Gravimetric Determination of Calcium as CaC2O4.H2O

SCHA 265 Modified 1/3/2007

Since the determination of weight is one of the most accurate and precise measurements one can carry out in an analytical lab, gravimetric analysis is an excellent option in the assay of a variety of analytes. One takes a sample through a series of quantitative chemical reactions and hopefully ends up with a pure final product with exactly known composition. From this final mass one can determine the number of moles of a final analyte and thus know the number of moles started with. From this percent composition can be determined.

Calcium ion can be analyzed by precipitation by with oxalate in a basic solution to form

CaC2O4.H2O. The calcium is soluble in acidic solution because the oxalate anion is a weak base (and therefore protonated at acidic pH). Large, easily filtered, relatively pure crystals of product will be obtained if the precipitation is carried out slowly. Urea is added to the mixture and the solution is made less acidic slowly by heating of the solution. Urea decomposes to produce OH- which then deprotonates the oxalate. This ionic form of the ligand then combines to the calcium ion to form the precipitate. (See Reaction 27-2 and related information in the textbook).


Ammonium oxalate solution: Make 1 L of solution containing 40 g of (NH4)2C2O4plus 25 mL of 12 M HCl. Each student will need 80 mL of this solution. (This will be prepared for you).

Unknown Preparation: Prepare 100.0 mL of solution of your unknown. Place 1.2 to 1.5 grams of your CaCO3unknown into ~75 mL of distilled water and add about 3.8 mL of 12 M HCl. Boil your solution gently (hot plate) to complete the dissolution (there might be some insoluble matter left) until bubbles no longer form. Cool the solution, filter into a 100.0 mL volumetric and then fill the flask to the mark.


1. Dry three medium-porosity, sintered-glass funnels for 1–2 h at 105° C; cool them in a

desiccator for 30 min and weigh them. Repeat the procedure with 30-min heating periods

until successive weighings agree to within 0.3 mg.

2. Use a few small portions of unknown to rinse a 25-mL transfer pipet, and discard the

washings. Use a rubber bulb, not your mouth, to provide suction. Transfer exactly 25.00 mL of unknown to each of three 400-mL beakers, and dilute each with ~75 mL of 0.1 M HCl. Add 5 drops of methyl red indicator solution (Table 11-4 in the textbook) to each beaker. This indicator is red below pH 4.8 and yellow above pH 6.0.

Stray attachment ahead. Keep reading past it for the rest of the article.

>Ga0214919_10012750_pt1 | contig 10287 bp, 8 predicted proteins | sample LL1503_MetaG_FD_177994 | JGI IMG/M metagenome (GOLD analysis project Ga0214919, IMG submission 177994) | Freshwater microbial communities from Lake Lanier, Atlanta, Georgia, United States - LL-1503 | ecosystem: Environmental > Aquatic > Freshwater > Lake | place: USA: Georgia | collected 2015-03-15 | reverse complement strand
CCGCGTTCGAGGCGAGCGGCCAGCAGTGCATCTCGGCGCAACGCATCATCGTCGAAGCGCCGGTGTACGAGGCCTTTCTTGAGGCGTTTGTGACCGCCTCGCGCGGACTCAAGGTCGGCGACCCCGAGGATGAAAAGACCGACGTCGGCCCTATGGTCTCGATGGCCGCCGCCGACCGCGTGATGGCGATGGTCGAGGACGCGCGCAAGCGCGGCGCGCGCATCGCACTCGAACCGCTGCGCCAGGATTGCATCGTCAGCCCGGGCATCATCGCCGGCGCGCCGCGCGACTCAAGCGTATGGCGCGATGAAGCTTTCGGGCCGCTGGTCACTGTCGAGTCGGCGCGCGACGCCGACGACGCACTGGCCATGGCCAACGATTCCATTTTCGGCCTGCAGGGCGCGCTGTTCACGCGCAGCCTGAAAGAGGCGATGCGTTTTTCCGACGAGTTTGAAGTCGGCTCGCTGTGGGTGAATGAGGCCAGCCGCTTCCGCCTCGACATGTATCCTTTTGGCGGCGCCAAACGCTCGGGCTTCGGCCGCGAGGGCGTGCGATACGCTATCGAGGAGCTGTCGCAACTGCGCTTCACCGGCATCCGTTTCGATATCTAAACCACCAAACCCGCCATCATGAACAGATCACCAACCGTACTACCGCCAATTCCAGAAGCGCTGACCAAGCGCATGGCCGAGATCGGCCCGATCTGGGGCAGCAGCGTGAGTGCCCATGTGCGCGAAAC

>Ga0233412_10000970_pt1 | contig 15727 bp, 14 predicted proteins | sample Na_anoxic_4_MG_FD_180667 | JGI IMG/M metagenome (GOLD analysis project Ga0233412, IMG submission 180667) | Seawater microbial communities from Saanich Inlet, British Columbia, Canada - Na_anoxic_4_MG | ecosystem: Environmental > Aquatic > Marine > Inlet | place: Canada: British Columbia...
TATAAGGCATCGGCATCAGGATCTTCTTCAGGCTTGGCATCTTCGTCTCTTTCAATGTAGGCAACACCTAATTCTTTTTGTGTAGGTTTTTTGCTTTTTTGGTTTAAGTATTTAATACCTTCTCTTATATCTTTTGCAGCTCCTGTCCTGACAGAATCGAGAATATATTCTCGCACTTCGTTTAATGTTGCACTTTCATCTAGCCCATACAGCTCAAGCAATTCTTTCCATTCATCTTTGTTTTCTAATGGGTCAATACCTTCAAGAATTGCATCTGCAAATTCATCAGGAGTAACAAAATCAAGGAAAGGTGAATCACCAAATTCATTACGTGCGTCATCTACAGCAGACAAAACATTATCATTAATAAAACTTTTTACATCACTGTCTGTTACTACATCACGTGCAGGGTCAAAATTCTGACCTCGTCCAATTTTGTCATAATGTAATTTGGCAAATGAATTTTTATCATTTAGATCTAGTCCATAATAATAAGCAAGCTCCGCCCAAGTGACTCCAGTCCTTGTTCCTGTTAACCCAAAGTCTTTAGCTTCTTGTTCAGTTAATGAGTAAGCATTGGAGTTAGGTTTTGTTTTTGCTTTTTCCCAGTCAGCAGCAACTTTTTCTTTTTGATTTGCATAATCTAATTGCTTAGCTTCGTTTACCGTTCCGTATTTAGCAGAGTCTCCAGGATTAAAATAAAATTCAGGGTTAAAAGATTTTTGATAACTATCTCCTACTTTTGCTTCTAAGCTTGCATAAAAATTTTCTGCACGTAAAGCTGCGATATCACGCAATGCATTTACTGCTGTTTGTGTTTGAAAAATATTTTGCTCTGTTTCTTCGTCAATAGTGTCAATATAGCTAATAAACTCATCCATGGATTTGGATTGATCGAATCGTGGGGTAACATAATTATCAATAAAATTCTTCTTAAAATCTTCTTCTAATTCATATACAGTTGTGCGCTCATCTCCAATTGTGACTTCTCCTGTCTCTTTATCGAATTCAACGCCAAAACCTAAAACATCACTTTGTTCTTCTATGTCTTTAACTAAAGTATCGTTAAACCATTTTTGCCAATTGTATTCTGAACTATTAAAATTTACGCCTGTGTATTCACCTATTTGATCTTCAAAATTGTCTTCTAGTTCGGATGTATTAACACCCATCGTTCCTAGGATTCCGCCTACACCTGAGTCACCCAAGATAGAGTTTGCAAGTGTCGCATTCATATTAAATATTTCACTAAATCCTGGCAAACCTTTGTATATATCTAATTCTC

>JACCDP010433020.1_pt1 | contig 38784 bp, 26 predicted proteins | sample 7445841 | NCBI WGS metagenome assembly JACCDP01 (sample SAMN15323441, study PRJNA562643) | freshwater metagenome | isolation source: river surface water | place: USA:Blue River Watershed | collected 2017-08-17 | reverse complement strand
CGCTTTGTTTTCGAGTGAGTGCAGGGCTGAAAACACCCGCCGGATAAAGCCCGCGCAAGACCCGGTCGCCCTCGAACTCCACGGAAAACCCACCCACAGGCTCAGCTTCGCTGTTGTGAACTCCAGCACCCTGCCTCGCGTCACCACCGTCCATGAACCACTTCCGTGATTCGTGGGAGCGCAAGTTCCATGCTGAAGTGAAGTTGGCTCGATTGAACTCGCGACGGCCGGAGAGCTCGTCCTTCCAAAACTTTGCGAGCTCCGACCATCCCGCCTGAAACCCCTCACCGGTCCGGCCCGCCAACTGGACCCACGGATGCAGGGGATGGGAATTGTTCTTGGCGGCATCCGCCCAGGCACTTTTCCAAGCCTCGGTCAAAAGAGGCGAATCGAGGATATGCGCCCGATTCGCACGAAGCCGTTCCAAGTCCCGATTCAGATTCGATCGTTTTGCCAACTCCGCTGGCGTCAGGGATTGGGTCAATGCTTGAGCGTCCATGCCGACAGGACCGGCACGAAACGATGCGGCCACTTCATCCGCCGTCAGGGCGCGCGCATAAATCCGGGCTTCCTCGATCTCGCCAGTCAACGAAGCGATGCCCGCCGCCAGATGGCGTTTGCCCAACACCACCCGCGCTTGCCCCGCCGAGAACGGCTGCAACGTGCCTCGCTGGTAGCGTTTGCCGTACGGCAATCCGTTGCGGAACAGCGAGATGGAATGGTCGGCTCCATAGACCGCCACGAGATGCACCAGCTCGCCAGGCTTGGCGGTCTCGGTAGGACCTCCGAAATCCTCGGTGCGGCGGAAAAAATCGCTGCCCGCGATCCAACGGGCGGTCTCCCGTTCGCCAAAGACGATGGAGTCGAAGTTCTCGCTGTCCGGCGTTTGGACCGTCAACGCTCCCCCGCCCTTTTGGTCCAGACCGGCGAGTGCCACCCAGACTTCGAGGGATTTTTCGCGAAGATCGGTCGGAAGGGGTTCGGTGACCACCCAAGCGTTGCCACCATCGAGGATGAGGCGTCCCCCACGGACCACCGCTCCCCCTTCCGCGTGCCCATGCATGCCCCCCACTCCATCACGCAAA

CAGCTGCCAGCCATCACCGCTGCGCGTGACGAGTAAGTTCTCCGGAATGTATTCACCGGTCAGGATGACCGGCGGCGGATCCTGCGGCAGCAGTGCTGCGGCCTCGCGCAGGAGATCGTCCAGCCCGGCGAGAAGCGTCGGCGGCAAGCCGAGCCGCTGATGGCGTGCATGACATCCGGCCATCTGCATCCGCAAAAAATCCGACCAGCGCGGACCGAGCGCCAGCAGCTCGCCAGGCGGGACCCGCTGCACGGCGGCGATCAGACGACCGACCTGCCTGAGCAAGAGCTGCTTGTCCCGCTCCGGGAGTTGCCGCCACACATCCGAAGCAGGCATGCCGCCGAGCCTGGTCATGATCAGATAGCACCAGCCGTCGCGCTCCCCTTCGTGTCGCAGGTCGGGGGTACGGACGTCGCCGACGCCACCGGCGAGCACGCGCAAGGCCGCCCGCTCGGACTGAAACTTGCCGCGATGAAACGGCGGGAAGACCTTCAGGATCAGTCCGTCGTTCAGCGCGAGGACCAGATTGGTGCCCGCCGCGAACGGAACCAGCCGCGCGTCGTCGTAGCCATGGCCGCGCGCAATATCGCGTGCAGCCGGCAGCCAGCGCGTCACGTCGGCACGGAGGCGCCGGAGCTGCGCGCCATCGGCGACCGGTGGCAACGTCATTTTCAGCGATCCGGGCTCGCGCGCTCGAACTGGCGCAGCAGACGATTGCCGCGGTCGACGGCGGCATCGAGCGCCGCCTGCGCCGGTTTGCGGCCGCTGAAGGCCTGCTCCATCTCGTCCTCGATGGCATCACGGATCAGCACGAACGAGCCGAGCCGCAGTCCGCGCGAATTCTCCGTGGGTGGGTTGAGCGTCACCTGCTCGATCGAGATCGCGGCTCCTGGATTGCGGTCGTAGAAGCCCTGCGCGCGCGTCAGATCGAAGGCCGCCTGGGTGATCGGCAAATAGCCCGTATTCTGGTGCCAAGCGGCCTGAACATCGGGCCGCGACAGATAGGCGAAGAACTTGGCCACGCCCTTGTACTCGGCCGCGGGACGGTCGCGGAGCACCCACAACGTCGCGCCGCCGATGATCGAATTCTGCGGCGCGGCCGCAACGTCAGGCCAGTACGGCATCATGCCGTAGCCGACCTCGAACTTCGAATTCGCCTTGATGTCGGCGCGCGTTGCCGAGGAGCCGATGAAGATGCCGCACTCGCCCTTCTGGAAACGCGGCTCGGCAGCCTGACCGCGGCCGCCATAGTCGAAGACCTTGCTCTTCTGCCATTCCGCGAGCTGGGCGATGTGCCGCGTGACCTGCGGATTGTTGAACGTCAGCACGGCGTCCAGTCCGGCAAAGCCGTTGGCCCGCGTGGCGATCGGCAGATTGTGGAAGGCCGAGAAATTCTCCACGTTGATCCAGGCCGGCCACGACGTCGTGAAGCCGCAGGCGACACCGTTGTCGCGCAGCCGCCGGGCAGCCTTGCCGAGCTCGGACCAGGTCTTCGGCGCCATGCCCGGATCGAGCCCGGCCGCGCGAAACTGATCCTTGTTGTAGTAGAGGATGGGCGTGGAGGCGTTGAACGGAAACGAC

3. Add ~25 mL of ammonium oxalate solution to each beaker while stirring with a glass rod. Remove the rod and rinse it into the beaker. Add ~15 g of solid urea to each sample, cover it with a watchglass, and boil gently for ~30 min until the indicator turns yellow.

4. Filter each hot solution through a weighed funnel, using suction (Figure 2-15 in the textbook). Add ~3 mL of ice-cold water to the beaker, and use a rubber policeman to help transfer the remaining solid to the funnel. Repeat this procedure with small portions of ice cold water until all of the precipitate has been transferred. Finally, use two 10-mL portions of ice-cold water to rinse each beaker, and pour the washings over the precipitate.

5. Dry the precipitate, first with aspirator suction for 1 min, then in an oven at 105° C for 1-2 h. Bring each filter to constant mass. The product is somewhat hygroscopic, so only one filter at a time should be removed from the desiccator, and weighings should be done rapidly. The water of crystallization is not lost.

6. Calculate the weight percent of CaO in the unknown solid. Report the standard deviation and relative standard deviation (RSD) (s / x = standard deviation/average).

Questions to address in the report. (Answer as a separate section in your report)

1.Why are big crystals important?

2.What is the name of the process of generating the precipitation reagent in a chemical reaction?

3.Why is it important that you know that the final product is a monohydrate?

1. C. H. Hendrickson and P. R. Robinson, J. Chem. Ed. 1979, 56, 341.

2. Thorn Smith Inc., 7755 Narrow Gauge Road, Beulah, MI49617. Phone: 231-882-4672;


3. R. Q. Thompson and M. Ghadiali, J. Chem. Ed. 1993, 70, 170.